Before 2020, a thermal scanner detecting people’s temperatures in the streets would have perhaps been considered a breach of privacy, but the coronavirus pandemic has made some cities reevaluate the benefits that technology, in particular artificial intelligence, can provide to help address crises. Cities have expedited the adoption of technology to combat the spread of COVID-19. They are also paying closer attention to better urban planning and smart solutions to help them to intelligently fulfill their communities’ needs and keep them safe, both now and in the future.
“AI will be instrumental in future prevention and combatting of natural disasters, pandemics, and global crises,” said David Donovan, Executive Vice President, Financial Services Americas, at Publicis Sapient. “There will be huge advancement and focus on medical research in order to prevent this kind of an occurrence in the future, and AI is at the core of that research.”
In China, for instance, cities are using robots to carry out cleaning and food preparation tasks to minimize their citizens’ exposure to the virus. Multiple cities in Australia and New Zealand are testing driverless vehicles and buses to transport people with less risk. And a food market in Medellin, Colombia has implemented facial recognition software to detect information about customers, such as their approximate age, their temperature, or whether they are using their masks correctly.
“A bright spot in the COVID-19 pandemic has been how people and companies across the AI spectrum have come together to collaborate with healthcare, government, and academia,” said Ari Kaplan, Director of Industry Marketing at DataRobot. “Global crises come in many forms, and AI can help predict when and how they arise, and once they do, how to minimize their harm.”
AI helped to combat the coronavirus itself, as healthcare organizations used the latest analytical techniques to improve virus detection and advance vaccine research. Hospitals have used chatbots to screen patients and determine whether they need to visit their facilities. AI has also been essential to help cities track hospital beds and supplies in the wake of shortages. The coronavirus pandemic is only one of the many emergencies that can affect urban areas that can be alleviated by artificial intelligence. Technology can be applied to attenuate the effects of various environmental, economic, and social crises.
“AI can play a role by modeling future crises and recommending mitigation strategies. These include predicting the impact of climate change on food crops and recommending different seeds or agricultural strategies which use less resources and provide greater output,” said Alyssa Simpson Rochwerger, formerly Vice President of AI and Data at Appen. “AI applications can calculate the data around the number of damaged homes and structures or high flood levels to provide that information for first responders to make quicker, more accurate decisions to coordinate response and recovery efforts,” added Simpson.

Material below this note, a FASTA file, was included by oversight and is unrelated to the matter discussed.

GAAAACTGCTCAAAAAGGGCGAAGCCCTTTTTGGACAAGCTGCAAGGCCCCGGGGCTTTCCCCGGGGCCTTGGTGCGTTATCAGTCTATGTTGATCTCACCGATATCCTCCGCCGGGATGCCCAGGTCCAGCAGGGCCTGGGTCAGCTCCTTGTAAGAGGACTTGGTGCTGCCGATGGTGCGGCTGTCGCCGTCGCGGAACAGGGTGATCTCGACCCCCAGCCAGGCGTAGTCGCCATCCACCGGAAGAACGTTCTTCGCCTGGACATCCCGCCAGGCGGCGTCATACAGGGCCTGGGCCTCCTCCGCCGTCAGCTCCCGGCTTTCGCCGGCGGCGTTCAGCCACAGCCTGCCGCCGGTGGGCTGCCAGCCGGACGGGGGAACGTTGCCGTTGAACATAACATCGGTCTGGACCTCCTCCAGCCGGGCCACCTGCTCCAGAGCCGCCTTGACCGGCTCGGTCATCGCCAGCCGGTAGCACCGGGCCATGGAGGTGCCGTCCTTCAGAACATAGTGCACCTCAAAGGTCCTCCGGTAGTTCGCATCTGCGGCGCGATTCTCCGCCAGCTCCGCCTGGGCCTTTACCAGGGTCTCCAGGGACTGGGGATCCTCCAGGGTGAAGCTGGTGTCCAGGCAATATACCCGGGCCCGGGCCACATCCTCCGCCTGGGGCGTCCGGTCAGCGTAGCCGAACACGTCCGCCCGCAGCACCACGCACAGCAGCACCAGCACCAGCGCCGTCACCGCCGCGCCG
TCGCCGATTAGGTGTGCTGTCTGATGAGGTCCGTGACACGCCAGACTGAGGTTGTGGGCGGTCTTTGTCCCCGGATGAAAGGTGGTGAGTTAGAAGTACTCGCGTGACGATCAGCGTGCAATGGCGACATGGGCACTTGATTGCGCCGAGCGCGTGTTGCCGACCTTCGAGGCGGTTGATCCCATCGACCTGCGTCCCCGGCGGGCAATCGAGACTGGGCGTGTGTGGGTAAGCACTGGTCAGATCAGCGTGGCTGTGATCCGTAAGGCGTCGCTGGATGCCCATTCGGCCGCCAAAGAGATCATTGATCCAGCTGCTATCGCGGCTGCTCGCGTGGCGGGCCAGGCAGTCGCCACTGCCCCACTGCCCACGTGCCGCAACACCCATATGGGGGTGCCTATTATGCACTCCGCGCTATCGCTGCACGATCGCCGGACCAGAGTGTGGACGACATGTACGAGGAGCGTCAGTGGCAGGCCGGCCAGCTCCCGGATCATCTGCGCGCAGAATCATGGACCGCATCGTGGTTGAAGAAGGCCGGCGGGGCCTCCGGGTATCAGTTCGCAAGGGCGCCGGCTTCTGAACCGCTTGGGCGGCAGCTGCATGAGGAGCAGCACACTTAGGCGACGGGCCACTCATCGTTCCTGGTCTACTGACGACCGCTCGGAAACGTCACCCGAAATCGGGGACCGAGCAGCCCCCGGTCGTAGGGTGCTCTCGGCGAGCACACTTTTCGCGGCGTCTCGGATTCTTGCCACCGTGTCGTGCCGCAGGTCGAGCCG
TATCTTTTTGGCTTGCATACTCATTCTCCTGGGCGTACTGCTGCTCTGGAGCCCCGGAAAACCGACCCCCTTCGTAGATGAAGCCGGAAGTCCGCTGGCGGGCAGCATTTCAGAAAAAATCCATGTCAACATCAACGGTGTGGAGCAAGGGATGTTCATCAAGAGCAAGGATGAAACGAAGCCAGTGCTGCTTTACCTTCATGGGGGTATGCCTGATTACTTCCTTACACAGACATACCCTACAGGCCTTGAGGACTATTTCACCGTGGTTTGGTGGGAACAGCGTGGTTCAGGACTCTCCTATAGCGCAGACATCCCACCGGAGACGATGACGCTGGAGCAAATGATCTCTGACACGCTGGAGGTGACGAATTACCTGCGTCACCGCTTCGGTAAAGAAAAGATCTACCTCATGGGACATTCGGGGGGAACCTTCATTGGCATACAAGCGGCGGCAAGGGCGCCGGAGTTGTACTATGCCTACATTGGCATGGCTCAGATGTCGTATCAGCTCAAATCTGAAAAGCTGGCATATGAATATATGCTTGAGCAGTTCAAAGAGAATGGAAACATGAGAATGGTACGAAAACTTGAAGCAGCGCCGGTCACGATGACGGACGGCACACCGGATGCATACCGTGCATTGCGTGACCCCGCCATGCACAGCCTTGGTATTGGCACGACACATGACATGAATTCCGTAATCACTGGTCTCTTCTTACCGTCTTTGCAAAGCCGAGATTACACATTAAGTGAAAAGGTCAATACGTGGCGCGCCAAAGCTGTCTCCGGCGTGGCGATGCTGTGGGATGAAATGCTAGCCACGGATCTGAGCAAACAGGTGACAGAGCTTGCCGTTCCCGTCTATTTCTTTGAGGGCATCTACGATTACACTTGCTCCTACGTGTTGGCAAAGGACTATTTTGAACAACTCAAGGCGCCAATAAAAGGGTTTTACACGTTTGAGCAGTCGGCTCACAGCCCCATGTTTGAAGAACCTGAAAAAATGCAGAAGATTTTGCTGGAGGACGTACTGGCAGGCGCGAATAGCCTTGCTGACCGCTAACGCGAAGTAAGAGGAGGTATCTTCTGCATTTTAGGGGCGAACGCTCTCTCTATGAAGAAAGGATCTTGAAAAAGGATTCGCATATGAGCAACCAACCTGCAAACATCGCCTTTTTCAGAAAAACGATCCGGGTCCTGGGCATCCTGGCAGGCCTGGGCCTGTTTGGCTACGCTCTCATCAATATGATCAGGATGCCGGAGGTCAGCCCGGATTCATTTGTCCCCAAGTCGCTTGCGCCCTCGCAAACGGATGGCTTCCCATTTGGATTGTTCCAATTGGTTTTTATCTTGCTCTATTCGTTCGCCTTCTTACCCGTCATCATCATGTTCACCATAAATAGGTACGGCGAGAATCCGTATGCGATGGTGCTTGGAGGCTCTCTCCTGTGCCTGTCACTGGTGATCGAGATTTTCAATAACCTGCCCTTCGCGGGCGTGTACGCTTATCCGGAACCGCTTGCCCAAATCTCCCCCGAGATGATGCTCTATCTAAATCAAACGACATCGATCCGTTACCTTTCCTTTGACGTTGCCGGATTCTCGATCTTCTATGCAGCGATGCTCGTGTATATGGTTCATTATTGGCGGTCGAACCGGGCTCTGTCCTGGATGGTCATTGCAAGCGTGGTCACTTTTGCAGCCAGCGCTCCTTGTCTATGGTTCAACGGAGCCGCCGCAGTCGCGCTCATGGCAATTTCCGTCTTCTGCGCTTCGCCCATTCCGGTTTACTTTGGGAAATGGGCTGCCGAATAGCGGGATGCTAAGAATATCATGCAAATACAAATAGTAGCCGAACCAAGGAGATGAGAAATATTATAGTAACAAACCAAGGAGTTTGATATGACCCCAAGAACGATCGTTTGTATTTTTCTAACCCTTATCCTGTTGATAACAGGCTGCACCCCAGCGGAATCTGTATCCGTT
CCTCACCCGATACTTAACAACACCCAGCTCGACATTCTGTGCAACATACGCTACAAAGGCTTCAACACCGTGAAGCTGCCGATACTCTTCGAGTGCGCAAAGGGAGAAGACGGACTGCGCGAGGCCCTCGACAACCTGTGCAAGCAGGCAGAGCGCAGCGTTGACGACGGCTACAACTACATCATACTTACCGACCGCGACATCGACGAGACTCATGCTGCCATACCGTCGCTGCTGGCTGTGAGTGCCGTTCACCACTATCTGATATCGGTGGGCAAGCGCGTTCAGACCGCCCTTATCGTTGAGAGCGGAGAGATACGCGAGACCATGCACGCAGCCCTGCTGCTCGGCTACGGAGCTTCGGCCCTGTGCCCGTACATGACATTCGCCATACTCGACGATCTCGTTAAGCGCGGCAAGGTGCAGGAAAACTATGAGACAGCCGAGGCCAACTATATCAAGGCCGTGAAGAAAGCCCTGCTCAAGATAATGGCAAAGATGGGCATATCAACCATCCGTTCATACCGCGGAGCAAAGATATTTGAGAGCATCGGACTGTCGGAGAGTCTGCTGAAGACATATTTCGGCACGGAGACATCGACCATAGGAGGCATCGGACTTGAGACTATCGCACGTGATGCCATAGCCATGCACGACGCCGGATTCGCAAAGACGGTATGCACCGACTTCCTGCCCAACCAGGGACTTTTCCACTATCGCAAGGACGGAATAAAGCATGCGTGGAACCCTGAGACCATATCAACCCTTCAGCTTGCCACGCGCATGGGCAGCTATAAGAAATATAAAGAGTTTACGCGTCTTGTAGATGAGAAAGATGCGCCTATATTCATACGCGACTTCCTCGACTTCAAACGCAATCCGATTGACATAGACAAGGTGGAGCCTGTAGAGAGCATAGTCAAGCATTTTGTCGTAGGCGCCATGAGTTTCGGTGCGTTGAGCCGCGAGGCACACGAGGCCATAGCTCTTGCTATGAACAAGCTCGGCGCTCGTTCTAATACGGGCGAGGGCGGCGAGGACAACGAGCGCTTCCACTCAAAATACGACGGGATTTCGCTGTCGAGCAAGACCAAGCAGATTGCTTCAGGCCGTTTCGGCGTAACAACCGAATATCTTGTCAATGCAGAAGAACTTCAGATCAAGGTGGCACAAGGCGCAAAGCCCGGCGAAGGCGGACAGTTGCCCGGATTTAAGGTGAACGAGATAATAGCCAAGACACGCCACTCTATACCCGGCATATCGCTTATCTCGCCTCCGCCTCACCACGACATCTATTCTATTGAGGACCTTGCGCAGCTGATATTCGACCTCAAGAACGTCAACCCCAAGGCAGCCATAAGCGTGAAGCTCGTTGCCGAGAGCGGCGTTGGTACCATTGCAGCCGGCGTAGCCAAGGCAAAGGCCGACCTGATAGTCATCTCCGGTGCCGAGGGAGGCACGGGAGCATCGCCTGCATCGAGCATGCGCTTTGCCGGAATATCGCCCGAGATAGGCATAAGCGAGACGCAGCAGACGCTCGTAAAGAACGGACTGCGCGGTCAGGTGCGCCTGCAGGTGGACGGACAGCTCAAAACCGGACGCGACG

Importance of data management and integration
Advanced data management systems are another technology tool that proved to be crucial during the pandemic. Technology heads at government agencies, who are responsible for continuity of so many vital services during a crisis, know this better than anyone. In the city of Philadelphia, for example, the Chief Information Officer, Mark Wheeler, has focused in recent years on unifying data and making it accessible across the city. The city manages more than 250 publicly available datasets for tasks as varied as parking violations, building footprints, and commodities contracts. With centralized data and internal APIs, his team has been able to build new analytics dashboards with visualization features to give city workers easy access to more data. This foundational work proved very valuable during the pandemic, when access to data was critical. When COVID-19 sent the majority of city workers home, Wheeler and his IT team were able to keep both citizen services and digital initiatives running smoothly.
Looking beyond the pandemic, Wheeler expects the focus on technology solutions in his city to increase even more. “Technology around the customer and case management systems and those integrations among our operations have been a priority for me since I became CIO. But COVID pointed out that it’s an essential that we can’t ignore anymore. That’s where we have to focus and that’s what I hope to achieve next.”
Laura Garcell Nimylowycz is an editorial assistant at ESI Thoughtlab, where she supports the editorial team with project management, research, and editing. Ms. Garcell Nimylowycz attended Columbia University as a Kluge scholar and received her Bachelor of Arts in Political Science and History in 2019. While at Columbia, she was a staff writer for the university newspaper the Columbia Daily Spectator, as well as an editor for the Columbia Journal of Politics and Society.